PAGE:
R v Jurisic [1998] NSWSC 423

ON 12 OCTOBER 1998, the NSW Court of Criminal Appeal delivered R v Jurisic Matter No 60131/98 [1998] NSWSC 423 (12 October 1998).


The court delivered a Guideline Judgment for NSW courts to follow when sentencing offenders for dangerous driving (occasioning death and grievous bodily harm). The judgment was the first of its kind in NSW, made in response to concerns about the consistency and adequacy of sentences for dangerous driving since the introduction of s52A of the Crimes Act 1900 (NSW) in 1994.

The Court of Criminal Appeal promulgated the following guidelines:

“1 A non-custodial sentence for an offence against s52A should be exceptional and almost invariably confined to cases involving momentary inattention or misjudgment.

2 With a plea of guilty, wherever there is present to a material degree any aggravating factor involving the conduct of the offender, a custodial sentence (minimum plus additional or fixed term) of less than three years (in the case of dangerous driving causing death) and less than two years (in the case of dangerous driving causing grievous bodily harm) should be exceptional.

The period of three or two years, once the threshold of abandoning responsibility has been reached, is a starting point. The presence of additional aggravating factors, or their increased intensity, will determine the actual sentence.”

Spigelman CJ at CL at 228 quoted the following passage from Hunt CJ at CL in R v Musumeci (unrep, 30/10/97, NSWCCA):

“This court has held that a number of considerations which had to be taken into account when sentencing for culpable driving must also be taken into account when sentencing for this new offence of dangerous driving:

1. The legislature has always placed a premium upon human life, and the taking of a human life by driving a motor vehicle dangerously is to be regarded as a crime of some seriousness.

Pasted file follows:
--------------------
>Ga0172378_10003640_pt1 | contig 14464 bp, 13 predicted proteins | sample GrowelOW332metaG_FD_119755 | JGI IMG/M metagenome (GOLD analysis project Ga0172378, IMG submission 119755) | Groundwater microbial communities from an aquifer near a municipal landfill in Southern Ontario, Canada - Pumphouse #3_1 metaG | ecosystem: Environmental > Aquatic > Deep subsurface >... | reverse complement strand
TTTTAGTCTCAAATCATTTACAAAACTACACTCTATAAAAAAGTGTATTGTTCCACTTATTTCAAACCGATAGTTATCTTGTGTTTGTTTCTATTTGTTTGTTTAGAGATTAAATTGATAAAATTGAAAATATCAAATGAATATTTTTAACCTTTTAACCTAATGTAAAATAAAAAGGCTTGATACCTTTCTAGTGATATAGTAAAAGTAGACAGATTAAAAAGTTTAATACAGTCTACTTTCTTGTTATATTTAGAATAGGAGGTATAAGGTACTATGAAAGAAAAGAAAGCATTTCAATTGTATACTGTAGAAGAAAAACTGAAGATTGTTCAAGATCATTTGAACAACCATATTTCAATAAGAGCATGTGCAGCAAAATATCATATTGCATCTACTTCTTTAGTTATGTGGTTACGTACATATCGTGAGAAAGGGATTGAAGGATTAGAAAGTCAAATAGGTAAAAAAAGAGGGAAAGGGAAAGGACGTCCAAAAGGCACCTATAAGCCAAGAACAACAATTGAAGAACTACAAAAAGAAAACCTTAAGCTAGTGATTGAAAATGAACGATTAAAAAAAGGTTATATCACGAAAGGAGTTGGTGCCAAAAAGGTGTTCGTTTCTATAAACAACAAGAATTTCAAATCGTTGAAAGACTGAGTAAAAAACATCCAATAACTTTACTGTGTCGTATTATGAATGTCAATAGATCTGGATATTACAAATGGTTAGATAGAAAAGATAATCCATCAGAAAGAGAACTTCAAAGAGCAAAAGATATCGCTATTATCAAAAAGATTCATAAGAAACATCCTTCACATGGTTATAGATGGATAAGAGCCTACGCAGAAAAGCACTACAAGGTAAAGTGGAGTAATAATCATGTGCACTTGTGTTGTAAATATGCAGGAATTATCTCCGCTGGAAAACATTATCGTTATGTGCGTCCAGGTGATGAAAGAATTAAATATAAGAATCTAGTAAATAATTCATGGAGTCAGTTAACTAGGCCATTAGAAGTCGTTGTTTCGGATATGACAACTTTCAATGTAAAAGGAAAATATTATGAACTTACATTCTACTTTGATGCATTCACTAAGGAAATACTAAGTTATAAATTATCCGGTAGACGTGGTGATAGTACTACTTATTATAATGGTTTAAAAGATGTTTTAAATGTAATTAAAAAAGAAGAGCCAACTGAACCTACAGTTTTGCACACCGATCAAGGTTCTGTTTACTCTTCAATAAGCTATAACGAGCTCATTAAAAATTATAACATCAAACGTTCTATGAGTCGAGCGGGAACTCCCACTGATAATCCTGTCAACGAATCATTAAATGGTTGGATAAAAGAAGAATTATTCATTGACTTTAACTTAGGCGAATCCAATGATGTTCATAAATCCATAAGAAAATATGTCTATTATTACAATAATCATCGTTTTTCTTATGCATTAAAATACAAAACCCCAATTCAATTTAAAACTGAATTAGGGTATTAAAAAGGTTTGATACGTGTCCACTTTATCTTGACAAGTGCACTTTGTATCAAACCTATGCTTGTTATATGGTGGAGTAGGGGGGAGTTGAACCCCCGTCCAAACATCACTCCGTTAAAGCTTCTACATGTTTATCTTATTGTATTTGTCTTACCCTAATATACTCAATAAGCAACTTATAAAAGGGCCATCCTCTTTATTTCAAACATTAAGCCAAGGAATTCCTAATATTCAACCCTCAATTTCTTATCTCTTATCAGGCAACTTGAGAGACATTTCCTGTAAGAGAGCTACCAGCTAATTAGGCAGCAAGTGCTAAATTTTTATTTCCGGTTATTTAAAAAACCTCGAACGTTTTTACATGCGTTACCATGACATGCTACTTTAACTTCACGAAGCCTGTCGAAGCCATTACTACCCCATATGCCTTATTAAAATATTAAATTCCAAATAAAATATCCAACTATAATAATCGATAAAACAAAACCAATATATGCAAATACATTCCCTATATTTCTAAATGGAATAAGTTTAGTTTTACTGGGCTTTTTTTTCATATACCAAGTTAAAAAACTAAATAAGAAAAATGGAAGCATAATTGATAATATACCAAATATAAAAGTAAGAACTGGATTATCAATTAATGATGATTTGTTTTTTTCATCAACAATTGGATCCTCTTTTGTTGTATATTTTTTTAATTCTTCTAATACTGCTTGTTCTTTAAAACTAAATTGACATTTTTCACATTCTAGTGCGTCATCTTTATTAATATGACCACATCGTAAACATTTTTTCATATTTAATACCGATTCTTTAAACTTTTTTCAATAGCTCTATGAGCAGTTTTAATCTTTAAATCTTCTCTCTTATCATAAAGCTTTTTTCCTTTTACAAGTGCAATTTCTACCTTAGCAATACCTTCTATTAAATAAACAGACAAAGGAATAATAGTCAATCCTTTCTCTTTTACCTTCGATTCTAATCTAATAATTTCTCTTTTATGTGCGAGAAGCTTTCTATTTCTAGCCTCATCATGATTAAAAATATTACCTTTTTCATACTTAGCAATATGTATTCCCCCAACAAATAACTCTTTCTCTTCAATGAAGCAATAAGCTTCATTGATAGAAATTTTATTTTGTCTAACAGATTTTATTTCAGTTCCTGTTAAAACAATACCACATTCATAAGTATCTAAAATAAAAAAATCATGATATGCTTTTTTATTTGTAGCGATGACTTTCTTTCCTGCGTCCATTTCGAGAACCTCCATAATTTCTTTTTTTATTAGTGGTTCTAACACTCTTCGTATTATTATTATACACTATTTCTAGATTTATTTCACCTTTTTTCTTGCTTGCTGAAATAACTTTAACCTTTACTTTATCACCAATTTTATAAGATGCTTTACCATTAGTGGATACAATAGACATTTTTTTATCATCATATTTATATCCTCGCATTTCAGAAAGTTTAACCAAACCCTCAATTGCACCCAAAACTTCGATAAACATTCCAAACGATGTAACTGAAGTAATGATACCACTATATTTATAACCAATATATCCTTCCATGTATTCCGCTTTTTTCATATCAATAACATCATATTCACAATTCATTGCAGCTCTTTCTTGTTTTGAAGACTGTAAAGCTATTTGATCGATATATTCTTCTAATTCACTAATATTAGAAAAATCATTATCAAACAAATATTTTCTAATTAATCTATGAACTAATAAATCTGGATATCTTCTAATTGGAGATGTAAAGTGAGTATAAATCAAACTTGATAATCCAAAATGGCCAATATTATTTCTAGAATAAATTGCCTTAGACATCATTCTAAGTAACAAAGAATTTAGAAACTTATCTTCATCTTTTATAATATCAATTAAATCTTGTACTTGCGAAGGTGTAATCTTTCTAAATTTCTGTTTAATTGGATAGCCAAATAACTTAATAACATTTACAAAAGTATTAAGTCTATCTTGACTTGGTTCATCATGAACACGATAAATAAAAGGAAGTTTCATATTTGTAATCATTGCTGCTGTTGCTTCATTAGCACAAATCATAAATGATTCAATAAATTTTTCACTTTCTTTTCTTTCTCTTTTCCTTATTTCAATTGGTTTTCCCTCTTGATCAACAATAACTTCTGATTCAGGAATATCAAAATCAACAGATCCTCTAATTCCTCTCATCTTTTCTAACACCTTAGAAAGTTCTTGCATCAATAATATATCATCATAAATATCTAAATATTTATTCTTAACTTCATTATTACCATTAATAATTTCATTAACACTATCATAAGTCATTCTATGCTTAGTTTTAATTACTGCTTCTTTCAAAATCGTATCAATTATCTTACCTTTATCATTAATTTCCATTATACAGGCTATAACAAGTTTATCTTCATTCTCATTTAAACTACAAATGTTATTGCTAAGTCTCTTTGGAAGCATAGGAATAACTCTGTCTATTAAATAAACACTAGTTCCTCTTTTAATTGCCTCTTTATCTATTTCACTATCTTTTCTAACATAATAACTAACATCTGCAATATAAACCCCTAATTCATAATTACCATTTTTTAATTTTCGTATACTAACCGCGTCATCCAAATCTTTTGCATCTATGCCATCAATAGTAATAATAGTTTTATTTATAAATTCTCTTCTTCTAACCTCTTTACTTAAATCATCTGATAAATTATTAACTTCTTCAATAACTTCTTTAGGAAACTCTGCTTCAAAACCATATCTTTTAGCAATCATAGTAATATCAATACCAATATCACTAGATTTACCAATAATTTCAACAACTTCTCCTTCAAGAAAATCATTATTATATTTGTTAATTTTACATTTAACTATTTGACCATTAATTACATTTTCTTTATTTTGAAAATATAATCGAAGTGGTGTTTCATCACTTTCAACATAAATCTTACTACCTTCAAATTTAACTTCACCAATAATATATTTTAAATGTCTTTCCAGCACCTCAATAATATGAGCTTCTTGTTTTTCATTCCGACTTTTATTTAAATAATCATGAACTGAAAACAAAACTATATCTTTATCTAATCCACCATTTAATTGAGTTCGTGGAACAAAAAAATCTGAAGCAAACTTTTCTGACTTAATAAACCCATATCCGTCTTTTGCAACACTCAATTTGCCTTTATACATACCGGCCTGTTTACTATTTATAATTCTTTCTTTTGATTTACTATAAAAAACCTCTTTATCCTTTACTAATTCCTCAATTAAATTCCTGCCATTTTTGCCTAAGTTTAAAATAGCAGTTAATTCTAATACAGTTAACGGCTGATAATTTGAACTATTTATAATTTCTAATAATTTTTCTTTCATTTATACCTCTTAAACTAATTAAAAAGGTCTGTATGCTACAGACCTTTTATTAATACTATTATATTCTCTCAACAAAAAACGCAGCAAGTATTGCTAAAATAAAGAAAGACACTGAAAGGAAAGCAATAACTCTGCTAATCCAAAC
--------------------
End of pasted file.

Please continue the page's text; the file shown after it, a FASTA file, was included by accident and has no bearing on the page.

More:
2. The real substance of the offence is not just the dangerous driving; it is the dangerous driving in association with the taking of a human life.
3. Such is the need for public deterrence in this type of case, the youth of any offender is given less weight as a subjective matter than in other types of cases.
4. The courts must tread warily in showing leniency for good character in such cases.
5. So far as youthful offenders of good character who are guilty of dangerous driving, therefore, the sentence must be seen to have a reasonable proportionality to the objective circumstances of the crime, and persuasive subjective circumstances must not lead to inadequate weight being given to those objective circumstances.
6. Periodic detention has a strong element of leniency built into it and, as presently administered, it is usually no more punitive than a community service order.
7. The statement made by this court in relation to the previous offence of culpable driving — that it cannot be said that a full-time custodial sentence is required in every case — continues to apply in relation to the new offence of dangerous driving. As that offence is committed even though the offender has had no more than a momentary or casual lapse of attention, there must always be room for a non-custodial sentence (although that does not mean that a non-custodial sentence is ordinarily appropriate in such a case), but the case in which a sentence other than one involving full-time custody is appropriate must be rarer for this new offence.”

The guideline has been reformulated in R v Whyte and other subsequent decisions.

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